Welcome back to our Throwback Thursday blog. Each week, we spotlight one of our favorite throwback superstars. We choose these stars using a rigorous scientific process we know in-house as “Whoever Nick Feels Like Writing About This Week Unless Somebody Just Got Their Jersey Retired And Kinda Took The Decision Out Of His Hands.” This week’s Throwback Thursday was a football force of nature and Seattle legend, Kenny Easley.
Kenny Easley was always big on symbolism. He hung a strap of leather from his facemask because “leather is tough,” and whenever he felt tired or hurt during a game he’d tug on that little strap of leather to remind himself that he could be tougher. When he wore a #5 jersey for UCLA, he came to identify with hurricanes; specifically, force five hurricanes.
He put a small “F5” sticker on the back of his helmet, and before each game he’d stare at that sticker and psyche himself up. He’d focus on embodying the hurricane, and wouldn’t don the helmet until and unless he was ready to be “the biggest force on the field.”
Did it work? Well, in a medically-shortened seven year career, Easley won the Defensive Player of the Year award in 1984 (he also led the league in interceptions and defensive TDs that season), made five Pro Bowls and three All-Pro First Teams. Despite not playing the final three years of the decade, he was still selected as one of two safeties on the NFL’s All Decade Team for the 1980s along with Ronnie Lott.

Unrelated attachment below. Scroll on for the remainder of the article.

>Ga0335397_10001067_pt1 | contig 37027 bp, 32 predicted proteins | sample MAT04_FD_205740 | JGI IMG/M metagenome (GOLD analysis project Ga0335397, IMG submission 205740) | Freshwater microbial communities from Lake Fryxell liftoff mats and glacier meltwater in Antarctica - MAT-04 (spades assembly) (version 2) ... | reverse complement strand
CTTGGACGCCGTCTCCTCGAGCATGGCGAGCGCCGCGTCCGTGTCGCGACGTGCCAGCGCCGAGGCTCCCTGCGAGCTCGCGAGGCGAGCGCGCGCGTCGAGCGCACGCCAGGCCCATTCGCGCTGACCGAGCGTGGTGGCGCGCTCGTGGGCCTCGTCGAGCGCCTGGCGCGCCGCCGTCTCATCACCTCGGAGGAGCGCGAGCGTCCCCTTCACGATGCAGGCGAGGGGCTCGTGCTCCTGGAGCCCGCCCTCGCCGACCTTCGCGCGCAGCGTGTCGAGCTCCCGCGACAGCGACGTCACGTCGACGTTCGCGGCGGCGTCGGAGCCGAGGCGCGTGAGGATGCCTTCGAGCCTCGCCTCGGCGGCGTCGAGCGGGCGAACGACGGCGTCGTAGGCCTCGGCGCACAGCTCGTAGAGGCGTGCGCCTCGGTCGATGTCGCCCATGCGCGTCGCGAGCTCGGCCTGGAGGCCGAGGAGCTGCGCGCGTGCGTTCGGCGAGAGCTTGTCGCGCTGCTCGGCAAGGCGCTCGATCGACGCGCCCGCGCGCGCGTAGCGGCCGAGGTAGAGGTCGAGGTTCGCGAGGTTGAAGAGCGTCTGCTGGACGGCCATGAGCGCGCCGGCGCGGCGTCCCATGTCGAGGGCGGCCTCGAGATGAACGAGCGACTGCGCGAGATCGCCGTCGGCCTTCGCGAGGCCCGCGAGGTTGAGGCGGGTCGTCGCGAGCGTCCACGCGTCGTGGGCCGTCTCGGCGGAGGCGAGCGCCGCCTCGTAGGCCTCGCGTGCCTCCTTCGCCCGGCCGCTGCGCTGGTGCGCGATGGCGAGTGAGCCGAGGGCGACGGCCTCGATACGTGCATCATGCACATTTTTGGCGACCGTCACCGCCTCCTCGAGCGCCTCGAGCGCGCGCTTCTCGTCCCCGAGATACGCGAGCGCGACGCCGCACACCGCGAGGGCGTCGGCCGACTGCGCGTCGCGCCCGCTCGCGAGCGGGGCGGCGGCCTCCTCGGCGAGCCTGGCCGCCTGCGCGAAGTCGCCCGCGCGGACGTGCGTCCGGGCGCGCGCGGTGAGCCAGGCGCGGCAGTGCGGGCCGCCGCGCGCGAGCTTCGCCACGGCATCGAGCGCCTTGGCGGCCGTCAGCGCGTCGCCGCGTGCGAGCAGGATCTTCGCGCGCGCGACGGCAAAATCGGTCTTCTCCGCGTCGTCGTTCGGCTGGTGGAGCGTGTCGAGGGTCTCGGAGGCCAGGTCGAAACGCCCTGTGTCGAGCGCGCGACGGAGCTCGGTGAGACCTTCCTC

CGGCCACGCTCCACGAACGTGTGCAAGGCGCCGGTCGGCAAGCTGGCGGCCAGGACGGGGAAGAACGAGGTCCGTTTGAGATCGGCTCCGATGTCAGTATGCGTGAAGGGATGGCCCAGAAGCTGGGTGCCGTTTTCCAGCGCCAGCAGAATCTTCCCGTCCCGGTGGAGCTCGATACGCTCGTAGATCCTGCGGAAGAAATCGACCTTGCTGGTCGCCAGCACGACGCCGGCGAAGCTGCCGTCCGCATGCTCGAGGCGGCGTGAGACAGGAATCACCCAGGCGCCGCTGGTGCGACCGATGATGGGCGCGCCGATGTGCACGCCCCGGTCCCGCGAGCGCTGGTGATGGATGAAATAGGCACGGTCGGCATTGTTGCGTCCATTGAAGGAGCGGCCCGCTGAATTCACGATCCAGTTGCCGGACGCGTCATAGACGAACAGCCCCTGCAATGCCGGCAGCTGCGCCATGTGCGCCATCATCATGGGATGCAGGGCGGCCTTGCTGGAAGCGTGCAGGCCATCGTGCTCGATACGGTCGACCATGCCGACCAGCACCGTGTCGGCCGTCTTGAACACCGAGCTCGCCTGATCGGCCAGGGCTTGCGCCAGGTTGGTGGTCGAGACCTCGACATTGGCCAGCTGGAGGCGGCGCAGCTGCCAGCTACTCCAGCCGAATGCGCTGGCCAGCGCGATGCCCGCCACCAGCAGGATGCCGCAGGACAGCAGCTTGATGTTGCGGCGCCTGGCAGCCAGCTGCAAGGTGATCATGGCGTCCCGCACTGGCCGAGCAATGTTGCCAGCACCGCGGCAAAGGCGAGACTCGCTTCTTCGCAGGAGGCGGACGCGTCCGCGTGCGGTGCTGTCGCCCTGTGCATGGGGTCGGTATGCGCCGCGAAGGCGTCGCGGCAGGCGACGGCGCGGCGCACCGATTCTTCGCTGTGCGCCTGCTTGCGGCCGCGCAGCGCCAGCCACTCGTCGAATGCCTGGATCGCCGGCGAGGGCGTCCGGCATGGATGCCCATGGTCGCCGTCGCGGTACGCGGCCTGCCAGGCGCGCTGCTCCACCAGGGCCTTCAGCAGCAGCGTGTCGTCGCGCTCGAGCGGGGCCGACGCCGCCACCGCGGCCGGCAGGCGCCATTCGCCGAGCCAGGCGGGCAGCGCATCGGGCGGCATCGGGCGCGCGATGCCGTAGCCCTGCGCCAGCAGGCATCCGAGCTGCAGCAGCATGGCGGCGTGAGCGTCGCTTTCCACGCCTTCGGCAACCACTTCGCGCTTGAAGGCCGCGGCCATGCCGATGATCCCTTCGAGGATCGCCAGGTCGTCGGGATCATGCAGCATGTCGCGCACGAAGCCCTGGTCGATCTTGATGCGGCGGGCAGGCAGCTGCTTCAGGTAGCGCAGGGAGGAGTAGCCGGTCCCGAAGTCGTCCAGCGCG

That wasn’t the only thing Easley shared with Lott, either. Both were psychopathically competitive, with ten football-seeking dowsing rods instead of fingers (well, nine in Lott’s case). Both were also—along with Jack Tatum, you can stop shouting in the comments now, Oakland—just about the hardest hitters that’ve ever played the game.
Easley hit like the hurricane he saw himself as; a sudden, overwhelming blast of pure force, no humanity or remorse to it. His particular style of hitting—often airborne, leading with his very-large-for-his-frame shoulders, a human cruise missile detonating into terrified receivers—was so emphatic, and yet so precise, that it always seemed premeditated. Easley seemed to know, ahead of time, where his man was going to be and from what angle he could hit him the hardest.
But there was more to Easley than just being another all-world destroyer of men. Beyond his catastrophic hits, he was also an interception generating machine, and a surprisingly able scoring threat off the catch. Once Easley came down with the ball, he’d employ a running back’s bag of tricks, with surprising lateral dexterity, gale force spin moves*, illusory ball-fakes, and a brick-hard stiff arm. So impressive was Easley off the catch, Seattle eventually made him a punt returner as well.
*Not entirely unlike… a hurricane.
Last week, Seattle retired Easley’s #45 jersey. He’s just the fourth player to earn the honor—along with the Seahawks’ greatest offensive lineman, receiver, and defensive lineman—and he’s every bit as deserving as the others. Long before the Legion of Boom turned deep-field devastation into a meme, Hurricane Easley was blowing through the 1980s, leaving battered receivers and running backs strewn in his wake.
Seattle’s got plenty of great safeties, but they’ll never see another category 45.